Vettel Announces that Halo Opposition ‘Justifies Death’

Ryan Ashenhurst
Ryan Ashenhurst
Ryan Ashenhurst
Contributor

Sebastian Vettel is a bit miffed with the recent criticism of the Halo cockpit protection system and has accused its critics as the harbingers of doom.

In a heated driver press conference, Vettel was pissed off with the opposition to the Halo preotection system that will be discussed by the FIA later today. Lewis Hamilton was one of the drivers to come out against the cockpit system after a presentation in Hungary.

Vettel didn’t mince his words in his response to the criticism, he said,

“I am a bit surprised because it sounded as if we were clear about what we want in the future. We had a vote amongst the drivers and I think 90-95% voted for it so I don’t know why all of a sudden it comes up the way it does.

I think it is the wrong impression as the majority have said. We don’t like the looks of it but I don’t think there is anything that justifies death.

We’ve always learnt from what happened, incidents on track, and tried to improve. That will be the first time in human history that we have learned the lesson but we don’t change. I think it is up to us that it does happen otherwise I think we would be quite stupid.”

– Sebastian Vettel

Vettel is right that the aesthetic of the car is secondary to the safety of the drivers, but this is racing, not a world-leading health and safety conference. Some of the drivers who have tested the system have complained about visibility anyway, so what’s the point in adding a safety device that partially impairs the view of the driver? That leads to situation where there are more accidents, but better protection.

Nico Hulkenberg, who was sitting next to Vettel in the press conference, quickly added,

“I think there are some mixed opinions amongst the drivers. Some favour it, some don’t favour it. Obviously the aesthetics are not so good, it doesn’t look very attractive.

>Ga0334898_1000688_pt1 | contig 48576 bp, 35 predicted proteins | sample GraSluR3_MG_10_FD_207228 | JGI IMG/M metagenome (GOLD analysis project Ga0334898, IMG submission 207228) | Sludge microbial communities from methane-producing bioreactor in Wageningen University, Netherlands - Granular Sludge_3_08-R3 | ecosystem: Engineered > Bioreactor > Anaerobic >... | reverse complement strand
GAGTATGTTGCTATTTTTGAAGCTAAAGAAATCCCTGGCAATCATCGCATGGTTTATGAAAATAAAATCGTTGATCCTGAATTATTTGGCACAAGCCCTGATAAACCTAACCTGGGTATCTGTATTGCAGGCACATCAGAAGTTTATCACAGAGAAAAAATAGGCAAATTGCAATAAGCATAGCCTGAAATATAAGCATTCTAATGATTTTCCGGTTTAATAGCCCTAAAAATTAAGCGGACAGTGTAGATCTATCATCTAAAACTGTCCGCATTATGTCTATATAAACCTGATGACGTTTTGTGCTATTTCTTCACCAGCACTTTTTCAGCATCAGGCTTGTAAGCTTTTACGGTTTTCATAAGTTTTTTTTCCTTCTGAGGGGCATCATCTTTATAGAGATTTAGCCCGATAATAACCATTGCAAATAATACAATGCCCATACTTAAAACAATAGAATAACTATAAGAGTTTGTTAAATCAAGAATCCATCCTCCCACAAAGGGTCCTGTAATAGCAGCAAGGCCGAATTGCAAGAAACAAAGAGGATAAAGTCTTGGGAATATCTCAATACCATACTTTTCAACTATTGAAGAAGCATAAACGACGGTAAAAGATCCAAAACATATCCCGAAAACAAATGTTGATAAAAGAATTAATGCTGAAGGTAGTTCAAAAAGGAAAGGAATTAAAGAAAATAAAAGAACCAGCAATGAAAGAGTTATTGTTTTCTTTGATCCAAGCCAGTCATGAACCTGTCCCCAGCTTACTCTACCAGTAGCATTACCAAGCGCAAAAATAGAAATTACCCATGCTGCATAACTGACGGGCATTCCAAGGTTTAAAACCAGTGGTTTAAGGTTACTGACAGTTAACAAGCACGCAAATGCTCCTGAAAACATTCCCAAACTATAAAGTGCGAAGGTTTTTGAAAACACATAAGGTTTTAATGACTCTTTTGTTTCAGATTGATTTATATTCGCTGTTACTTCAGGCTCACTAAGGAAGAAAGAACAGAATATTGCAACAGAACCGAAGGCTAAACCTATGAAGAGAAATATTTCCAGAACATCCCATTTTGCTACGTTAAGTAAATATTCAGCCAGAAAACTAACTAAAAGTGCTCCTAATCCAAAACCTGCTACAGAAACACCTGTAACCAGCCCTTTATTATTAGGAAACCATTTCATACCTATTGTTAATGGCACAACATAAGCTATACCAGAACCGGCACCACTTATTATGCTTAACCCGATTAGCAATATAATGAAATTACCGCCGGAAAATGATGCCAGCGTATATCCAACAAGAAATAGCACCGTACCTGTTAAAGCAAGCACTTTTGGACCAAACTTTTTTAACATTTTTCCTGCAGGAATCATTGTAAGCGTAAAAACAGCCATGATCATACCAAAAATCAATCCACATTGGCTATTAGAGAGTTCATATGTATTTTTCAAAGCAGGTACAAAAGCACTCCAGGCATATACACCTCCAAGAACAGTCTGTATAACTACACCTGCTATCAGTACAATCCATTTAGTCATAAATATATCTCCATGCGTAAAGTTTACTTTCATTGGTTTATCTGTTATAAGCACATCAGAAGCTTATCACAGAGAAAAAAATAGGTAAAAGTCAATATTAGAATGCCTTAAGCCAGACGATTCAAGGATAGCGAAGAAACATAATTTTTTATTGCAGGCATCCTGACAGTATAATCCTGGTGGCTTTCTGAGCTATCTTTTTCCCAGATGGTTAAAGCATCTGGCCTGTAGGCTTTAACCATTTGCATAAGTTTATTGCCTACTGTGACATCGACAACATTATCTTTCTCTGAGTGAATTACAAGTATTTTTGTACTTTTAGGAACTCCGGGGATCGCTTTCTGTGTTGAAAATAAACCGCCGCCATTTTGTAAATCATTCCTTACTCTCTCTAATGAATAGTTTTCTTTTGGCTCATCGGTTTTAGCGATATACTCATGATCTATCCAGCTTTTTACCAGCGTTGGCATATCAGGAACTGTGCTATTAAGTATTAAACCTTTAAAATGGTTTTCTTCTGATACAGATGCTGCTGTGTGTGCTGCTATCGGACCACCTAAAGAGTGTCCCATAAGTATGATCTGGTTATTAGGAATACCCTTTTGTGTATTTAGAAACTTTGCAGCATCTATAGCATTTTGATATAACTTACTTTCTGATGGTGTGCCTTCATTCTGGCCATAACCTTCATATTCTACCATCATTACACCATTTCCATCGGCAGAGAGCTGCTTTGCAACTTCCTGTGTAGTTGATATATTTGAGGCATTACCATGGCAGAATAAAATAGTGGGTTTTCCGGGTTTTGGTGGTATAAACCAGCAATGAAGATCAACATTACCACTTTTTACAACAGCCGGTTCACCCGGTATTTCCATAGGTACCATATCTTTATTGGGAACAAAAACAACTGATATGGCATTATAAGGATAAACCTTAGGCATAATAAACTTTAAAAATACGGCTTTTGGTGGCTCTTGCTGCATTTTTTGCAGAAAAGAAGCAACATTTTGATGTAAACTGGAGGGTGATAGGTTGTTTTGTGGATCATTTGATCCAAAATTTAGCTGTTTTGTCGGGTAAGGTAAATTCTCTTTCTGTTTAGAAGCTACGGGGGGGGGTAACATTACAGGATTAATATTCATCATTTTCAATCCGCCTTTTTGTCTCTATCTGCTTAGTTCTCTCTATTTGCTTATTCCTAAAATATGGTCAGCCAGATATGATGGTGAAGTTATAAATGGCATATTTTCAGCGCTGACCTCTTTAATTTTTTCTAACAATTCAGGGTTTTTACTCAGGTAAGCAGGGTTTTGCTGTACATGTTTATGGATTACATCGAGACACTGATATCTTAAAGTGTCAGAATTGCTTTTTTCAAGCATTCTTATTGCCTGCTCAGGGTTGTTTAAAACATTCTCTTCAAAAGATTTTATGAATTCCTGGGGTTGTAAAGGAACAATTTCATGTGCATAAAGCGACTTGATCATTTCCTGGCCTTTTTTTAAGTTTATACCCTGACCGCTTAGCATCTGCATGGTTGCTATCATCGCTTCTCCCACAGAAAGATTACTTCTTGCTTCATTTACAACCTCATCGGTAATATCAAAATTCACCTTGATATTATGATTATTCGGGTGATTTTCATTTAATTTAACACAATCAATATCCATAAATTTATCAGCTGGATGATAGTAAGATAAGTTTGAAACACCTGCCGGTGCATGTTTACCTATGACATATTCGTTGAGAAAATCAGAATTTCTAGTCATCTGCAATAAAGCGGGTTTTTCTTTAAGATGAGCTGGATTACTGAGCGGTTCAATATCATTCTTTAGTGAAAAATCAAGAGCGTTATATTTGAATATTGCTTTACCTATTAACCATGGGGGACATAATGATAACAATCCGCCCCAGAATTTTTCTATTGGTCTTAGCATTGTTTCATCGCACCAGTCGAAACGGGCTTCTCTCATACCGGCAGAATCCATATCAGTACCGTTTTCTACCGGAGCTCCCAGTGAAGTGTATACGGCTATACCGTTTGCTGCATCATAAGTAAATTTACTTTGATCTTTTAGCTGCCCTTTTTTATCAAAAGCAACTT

Yes, in some cases it would have been probably better and saved lives but as it is I think F1 is pretty safe and we also have to keep an element of danger there to keep it exciting, keep it spectacular.

It’s not in our hands what’s going to happen with it. Today there is a meeting about [the] Halo and we’ll wait and hear from that.”

– Nico Hulklenberg

How safe does the audience want the drivers to be? Is the idea of safety in F1 something that would naturally emerge if it didn’t get any traction in the press? A byproduct of this potential amendment on driver safety is a direct result of the tragic incident that claimed the life of Jules Bianchi in 2014. But that incident was nothing to do with the safety of the Marussia he was driving, it was scenario based. If the crane recovering Adrian Sutil’s Sauber hadn’t been where it was (and it shouldn’t have been), then this paranoia surrounding safety in Formula One wouldn’t exist.

SHANGHAI, CHINA - APRIL 14: Jules Bianchi of Marussia and France during the Chinese Formula One Grand Prix at the Shanghai International Circuit on April 14, 2013 in Shanghai, China. (Photo by Peter J Fox/Getty Images)
SHANGHAI, CHINA – APRIL 14: Jules Bianchi of Marussia and France during the Chinese Formula One Grand Prix at the Shanghai International Circuit on April 14, 2013 in Shanghai, China. (Photo by Peter J Fox/Getty Images)

Maybe if the focus was shifted onto how to make all on-track recovery vehicles safer, then the racing cars would keep their ‘element of danger’, but the map in which they race would become a lot safer.

Of course, to focus on the safety of recovery vehicles would be an admittance by the FIA that something went wrong in Suzuka 2014 that makes them accountable. So let’s focus on how to make the racing cars safer, without paying much attention to how safety around the track would be much more beneficial.